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Revolutionary Lines

Rakhshanda Jalil’s new book features the Progressive Writers’ Movement.

Written by Swetha Ramakrishnan |
Updated: April 25, 2014 1:51:40 am
The book jacket; author Rakhshanda Jalil. The book jacket; author Rakhshanda Jalil.

Rakhshanda Jalil enters the bustling Oxford Bookstore in Connaught Place, book in hand, and is welcomed by an audience who are reciting Urdu poetry to one another as they wait for the launch. Writer, critic, and commentator on Hindustani, Jalil was working on her Phd on the pre-Independence All-India Progressive Writers’ Association (PWA) in India, a couple of years ago, when Oxford University Press decided to publish her research as a book titled Liking Progress, Loving Change: A Literary History of the Progressive Writers’ Movement in Urdu
(Price 1,495).

Jalil reads out from the introduction which tells us what compelled her to write about a movement that dates back nine decades. “The importance of the movement is highlighted, and how it paved the way to revolutionary writing standards in our country. I have not focused on the individual merit of the writers, because I am not interested in evaluating the work I studied, as a critic. I am more interested in locating and exploring the movement like a literary historian would,” says Jalil.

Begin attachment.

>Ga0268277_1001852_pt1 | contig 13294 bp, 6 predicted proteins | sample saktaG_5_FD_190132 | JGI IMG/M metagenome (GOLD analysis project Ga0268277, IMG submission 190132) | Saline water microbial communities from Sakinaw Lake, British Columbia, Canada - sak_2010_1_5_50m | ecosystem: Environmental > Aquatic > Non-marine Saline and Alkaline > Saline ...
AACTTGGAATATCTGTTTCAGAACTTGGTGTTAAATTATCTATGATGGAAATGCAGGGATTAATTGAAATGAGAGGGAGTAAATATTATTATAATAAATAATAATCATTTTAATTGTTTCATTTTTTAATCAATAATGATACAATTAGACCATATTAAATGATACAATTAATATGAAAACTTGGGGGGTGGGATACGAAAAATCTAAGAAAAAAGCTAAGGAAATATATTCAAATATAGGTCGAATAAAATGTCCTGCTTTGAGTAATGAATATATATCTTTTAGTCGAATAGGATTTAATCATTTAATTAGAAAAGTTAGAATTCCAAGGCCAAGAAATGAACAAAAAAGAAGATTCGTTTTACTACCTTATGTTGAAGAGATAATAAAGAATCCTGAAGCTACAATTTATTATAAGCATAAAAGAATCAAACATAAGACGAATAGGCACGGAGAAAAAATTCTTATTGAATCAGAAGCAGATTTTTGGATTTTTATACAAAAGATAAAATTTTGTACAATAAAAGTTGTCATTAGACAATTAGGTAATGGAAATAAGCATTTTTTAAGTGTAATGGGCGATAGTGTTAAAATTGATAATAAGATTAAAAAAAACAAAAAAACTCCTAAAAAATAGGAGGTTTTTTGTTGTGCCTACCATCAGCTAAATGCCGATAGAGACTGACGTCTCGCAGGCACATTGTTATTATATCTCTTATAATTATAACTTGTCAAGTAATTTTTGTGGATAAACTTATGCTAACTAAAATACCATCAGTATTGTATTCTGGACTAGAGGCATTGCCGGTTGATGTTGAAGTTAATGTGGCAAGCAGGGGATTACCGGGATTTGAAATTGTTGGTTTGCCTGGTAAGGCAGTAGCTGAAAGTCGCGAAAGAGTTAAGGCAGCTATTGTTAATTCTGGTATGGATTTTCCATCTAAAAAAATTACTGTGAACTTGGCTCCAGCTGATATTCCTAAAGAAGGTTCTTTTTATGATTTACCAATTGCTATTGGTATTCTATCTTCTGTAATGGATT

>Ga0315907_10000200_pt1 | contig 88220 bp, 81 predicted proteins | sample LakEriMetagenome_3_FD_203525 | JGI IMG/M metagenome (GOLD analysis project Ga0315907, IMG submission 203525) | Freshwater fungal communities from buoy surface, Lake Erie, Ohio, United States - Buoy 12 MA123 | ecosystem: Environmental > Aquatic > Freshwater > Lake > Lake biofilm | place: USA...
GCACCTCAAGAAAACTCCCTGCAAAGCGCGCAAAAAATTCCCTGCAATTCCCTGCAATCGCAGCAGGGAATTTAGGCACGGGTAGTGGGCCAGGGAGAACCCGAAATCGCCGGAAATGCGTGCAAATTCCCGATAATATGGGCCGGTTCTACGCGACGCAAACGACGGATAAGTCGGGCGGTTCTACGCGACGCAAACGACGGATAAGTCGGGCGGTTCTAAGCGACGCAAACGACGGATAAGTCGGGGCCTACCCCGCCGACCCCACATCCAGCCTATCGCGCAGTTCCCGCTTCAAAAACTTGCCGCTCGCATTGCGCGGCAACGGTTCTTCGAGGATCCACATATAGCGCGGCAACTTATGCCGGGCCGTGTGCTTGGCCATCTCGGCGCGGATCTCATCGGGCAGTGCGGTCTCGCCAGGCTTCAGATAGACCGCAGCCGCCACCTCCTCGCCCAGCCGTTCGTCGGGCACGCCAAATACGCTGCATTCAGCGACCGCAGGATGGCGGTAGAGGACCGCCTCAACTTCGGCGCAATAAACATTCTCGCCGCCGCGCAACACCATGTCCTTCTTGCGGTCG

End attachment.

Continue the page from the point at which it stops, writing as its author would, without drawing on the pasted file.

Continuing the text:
The PWA India involved many Urdu literary stalwarts including Ismat Chughtai, Kaifi Azmi, Krishan Chandar and Saadat Hasan Manto, who shaped the consciousness of people during the independence struggle. “The emphasis had always been on nation building and social transformation,” she says. The book interweaves primary sources and personal collections of Urdu prose and poetry to trace the evolution of this movement from its heady days in the 1930s to its decline in the 1950s.

The PWA penetrated more through vernacular languages, says Jalil. “Urdu was the most used, most radical and open to change,” she says.

She talks of her interest in Urdu writers, “These writers reflected a mind-boggling variety of styles.” There are chapters on what made the writers of the movement so intriguing. “The book poses one vital question: ‘What is progress and what made these writers so progressive?’” she says.

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